Gators determined to improve offense

photo Mike Gillislee

HOOVER, Ala. - The reminder is easy to see right on the wall of the meeting room.

Florida tailback Mike Gillislee sees it all the time, and it resonates with the Gators senior.

"I think about it every day," Florida's leading returning rusher said Wednesday morning at the Southeastern Conference's annual media days at the Wynfrey Hotel.

"In the running-back room, we can see all the 1,000-yard backs, and I can just picture myself being up there. That's the goal. This being my senior year, I'm going to give it all I've got."

Florida might need that effort from a number of its offensive players in 2012. The Gators will have a new quarterback, and speedsters Jeff Demps and Chris Rainey also are gone. The leading returning receiver is tight end Jordan Reed. And the Gators weren't an offensive juggernaut last season.

In five of its six losses, Florida scored 12 or fewer points. Quarterback John Brantley, Demps and Rainey were slowed by and missed games due to injury. The Gators were minus-12 in turnover margin and outscored 72-22 in the fourth quarters of their eight SEC games.

"It's a minor miracle we won seven games," said former Auburn and Texas defensive coordinator Will Muschamp, who went 7-6 in his first season at Florida.

"I think I said it a thousand times last year: If we can keep John Brantley healthy, we'll be fine. [His injuries] posed a lot of issues. We lost a lot of confidence offensively, and we struggled to move the ball consistently throughout the rest of the season."

The 2006 and 2008 national champions lost six games for the first time since 1987, and with all the newcomers on offense comes a new coordinator. Brent Pease, who Muschamp said was "a guy on my radar for an awful long time," replaced Charlie Weis after six seasons at Boise State, including one year as the Broncos' offensive coordinator in 2011. Pease was Kentucky's offensive coordinator in 2001 and 2002, when Muschamp was an assistant at LSU.

"He's a very intelligent guy [who] does an outstanding job with our players," Muschamp said. "People ask what will be different. We better score more points.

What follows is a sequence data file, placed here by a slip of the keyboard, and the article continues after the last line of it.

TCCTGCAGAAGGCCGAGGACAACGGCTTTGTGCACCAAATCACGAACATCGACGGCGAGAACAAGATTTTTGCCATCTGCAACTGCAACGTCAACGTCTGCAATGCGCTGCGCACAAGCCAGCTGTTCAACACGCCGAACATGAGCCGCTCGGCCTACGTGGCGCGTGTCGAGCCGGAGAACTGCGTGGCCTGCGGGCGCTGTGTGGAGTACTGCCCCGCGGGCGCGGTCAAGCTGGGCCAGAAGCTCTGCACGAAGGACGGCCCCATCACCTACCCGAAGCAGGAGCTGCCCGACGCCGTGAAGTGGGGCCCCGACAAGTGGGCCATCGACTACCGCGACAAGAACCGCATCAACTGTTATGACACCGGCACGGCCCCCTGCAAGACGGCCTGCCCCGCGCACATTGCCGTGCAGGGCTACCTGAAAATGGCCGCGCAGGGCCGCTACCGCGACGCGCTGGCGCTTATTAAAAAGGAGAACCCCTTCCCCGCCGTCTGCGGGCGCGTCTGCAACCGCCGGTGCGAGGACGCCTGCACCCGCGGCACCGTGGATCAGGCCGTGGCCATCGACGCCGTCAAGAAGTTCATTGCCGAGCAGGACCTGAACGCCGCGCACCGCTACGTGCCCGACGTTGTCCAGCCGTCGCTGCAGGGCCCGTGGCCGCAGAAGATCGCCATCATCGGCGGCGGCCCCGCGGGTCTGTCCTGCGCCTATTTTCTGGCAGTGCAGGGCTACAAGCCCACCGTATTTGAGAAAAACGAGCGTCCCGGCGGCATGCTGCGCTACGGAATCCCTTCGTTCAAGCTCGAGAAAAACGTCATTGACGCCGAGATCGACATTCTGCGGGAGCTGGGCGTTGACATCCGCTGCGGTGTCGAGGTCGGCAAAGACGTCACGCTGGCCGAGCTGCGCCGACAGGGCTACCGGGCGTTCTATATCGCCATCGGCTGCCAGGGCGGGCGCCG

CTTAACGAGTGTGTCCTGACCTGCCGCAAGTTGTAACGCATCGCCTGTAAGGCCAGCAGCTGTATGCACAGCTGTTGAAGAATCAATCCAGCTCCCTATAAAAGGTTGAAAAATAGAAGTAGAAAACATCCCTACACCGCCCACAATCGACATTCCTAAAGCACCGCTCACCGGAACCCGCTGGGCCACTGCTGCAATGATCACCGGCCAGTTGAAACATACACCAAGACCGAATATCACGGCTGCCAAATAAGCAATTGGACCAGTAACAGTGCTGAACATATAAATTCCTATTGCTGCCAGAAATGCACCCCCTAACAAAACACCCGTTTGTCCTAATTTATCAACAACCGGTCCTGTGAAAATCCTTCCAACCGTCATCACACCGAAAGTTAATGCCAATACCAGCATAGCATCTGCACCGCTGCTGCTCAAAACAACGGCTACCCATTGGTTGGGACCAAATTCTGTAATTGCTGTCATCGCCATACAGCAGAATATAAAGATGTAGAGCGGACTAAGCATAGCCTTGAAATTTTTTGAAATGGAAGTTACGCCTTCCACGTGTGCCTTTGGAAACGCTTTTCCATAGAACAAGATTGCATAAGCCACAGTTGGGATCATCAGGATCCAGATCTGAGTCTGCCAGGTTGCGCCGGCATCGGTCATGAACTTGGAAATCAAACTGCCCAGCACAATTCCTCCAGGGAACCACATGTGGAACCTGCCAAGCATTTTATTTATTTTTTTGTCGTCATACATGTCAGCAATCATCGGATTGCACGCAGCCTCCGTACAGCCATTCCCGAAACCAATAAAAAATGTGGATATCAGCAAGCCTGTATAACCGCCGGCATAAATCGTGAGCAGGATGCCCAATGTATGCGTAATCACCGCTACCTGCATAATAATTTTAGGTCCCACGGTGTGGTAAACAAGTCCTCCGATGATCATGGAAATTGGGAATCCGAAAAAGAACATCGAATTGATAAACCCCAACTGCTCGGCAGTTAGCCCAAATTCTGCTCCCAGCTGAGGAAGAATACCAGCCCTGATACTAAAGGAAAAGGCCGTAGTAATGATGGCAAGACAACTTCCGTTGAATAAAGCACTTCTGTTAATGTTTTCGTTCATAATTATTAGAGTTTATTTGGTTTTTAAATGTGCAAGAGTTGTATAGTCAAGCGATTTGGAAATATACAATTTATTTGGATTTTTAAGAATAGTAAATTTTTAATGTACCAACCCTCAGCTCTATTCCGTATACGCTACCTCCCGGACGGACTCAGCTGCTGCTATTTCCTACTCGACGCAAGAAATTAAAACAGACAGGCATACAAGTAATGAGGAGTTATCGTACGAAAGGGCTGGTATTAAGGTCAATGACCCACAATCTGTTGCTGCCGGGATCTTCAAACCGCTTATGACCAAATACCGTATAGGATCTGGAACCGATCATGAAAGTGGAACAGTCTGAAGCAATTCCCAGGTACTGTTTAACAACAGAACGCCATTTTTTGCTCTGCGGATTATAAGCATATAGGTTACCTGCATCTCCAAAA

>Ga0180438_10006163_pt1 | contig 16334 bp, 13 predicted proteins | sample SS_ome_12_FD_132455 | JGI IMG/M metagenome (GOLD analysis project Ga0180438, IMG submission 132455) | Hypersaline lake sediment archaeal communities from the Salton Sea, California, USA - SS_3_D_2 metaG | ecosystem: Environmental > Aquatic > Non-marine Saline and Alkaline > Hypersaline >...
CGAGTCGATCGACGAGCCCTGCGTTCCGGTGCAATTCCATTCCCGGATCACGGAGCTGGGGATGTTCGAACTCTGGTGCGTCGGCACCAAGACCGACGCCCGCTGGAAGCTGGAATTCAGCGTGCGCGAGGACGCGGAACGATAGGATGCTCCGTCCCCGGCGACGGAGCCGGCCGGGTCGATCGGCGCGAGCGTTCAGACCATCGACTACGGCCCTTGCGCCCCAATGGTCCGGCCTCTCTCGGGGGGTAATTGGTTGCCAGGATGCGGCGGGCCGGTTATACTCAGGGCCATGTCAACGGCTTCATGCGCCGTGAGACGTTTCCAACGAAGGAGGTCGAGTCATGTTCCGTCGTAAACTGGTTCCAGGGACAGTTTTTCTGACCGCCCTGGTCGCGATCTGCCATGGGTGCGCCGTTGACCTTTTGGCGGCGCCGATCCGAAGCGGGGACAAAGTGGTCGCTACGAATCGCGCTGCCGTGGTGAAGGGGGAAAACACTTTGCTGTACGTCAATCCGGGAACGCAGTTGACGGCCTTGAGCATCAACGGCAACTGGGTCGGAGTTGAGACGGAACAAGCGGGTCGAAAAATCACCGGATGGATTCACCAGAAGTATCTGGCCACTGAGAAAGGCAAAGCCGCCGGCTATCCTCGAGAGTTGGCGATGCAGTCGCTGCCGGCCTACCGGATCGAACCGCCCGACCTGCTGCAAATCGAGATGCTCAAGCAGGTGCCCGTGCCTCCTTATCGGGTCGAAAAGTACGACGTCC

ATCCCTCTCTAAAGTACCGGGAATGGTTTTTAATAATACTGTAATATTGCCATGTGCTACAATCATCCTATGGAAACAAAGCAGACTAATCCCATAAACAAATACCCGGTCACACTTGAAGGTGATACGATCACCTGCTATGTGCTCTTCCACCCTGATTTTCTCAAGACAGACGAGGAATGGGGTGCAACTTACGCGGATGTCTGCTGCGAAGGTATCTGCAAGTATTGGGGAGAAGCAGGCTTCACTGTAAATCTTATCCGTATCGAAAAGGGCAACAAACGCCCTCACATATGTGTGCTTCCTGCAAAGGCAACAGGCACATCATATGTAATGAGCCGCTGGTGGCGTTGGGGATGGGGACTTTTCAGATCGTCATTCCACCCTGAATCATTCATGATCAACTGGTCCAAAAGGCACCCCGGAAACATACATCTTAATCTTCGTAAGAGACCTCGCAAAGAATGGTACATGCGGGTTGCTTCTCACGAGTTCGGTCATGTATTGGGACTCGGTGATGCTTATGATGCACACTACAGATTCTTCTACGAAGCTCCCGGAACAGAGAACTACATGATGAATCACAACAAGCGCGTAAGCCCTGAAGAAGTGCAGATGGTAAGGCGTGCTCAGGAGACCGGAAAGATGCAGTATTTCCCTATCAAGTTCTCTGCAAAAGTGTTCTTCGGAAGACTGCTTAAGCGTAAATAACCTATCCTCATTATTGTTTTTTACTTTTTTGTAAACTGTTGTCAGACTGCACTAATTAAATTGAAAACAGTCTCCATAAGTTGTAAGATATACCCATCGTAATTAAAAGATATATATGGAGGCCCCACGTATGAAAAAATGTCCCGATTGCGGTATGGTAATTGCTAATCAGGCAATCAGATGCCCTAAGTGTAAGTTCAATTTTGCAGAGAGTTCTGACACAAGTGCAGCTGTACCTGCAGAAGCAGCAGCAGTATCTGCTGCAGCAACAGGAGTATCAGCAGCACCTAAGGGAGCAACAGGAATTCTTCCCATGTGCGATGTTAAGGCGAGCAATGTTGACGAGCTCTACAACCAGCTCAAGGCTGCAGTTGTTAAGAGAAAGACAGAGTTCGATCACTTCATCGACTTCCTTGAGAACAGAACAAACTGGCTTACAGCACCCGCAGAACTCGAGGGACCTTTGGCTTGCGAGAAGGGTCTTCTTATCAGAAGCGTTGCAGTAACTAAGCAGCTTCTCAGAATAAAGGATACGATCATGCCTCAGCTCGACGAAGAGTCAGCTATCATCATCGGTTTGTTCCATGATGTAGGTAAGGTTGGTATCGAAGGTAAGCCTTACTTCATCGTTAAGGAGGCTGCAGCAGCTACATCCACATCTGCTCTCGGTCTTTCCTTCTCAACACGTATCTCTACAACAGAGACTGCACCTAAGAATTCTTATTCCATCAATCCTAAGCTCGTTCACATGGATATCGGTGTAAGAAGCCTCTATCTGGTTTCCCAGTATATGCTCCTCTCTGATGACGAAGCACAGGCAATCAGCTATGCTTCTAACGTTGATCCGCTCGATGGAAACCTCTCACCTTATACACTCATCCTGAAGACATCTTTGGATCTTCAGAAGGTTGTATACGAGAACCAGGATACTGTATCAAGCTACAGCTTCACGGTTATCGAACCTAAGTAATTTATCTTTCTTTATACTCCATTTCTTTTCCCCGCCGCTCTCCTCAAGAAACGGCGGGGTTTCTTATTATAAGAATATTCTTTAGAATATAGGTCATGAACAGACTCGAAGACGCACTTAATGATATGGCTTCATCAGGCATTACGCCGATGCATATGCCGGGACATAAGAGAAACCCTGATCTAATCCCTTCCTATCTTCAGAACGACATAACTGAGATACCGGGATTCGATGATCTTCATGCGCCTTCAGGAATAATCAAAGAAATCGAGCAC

"He brings a lot of formation variations [and] motion shifts. We will be more of a downhill running game because of the backs we have. That's not a shift in philosophy."

That's fine with Gillislee, the 5-foot-11, 201-pounder who was Florida's third-leading rusher last season with 334 yards and two touchdowns on 56 carries. He said Pease's schemes better suit his straight-ahead running style. Gillislee's expectations are ambitious: His season goals are 1,500 rushing yards and 24 touchdowns.

The yardage output would make him Florida's first 1,000-yard rusher since Ciatrick Fason in 2004, and the scoring total would break Tim Tebow's single-season record of 23 set in 2007. Florida's ground game was geared more to outside runs last season, perhaps more similar to previous coach Urban Meyer's spread running game. The duo of Demps and Rainey combined for 1,430 yards with their game-breaking speeding under Weis, now the coach at Kansas.

"I think that [Pease] is a good coach," Gillislee said. "He doesn't show no favoritism. He treats everybody the same.

"[Last season] was real tough. We've got to get Florida football back to how it's used to being, like Florida fans coming in expecting us to win. It used to be they know that they're going to win."

Whichever sophomore - Jacoby Brissett or Jeff Driskel - wins the starting quarterback job will have a big part in that. Both were highly touted recruits who struggled as rookies last season. Brissett made his first two starts in road losses at LSU and Auburn, and Driskel was hurt shortly after Brantley suffered his initial injury against Alabama.

Muschamp, who became the first coach at media days to face a question about his job status, declined to put a timetable on naming a starter and suggested both could play.

"No more pressure at all," Muschamp said. "The pressure is what you put on yourself, and I put an awful lot on myself whether it's year one or year 10. But certainly year two, as far as from a job standpoint, I feel like I'm much more prepared just from the day-to-day operation of the things that come across your desk as a head coach."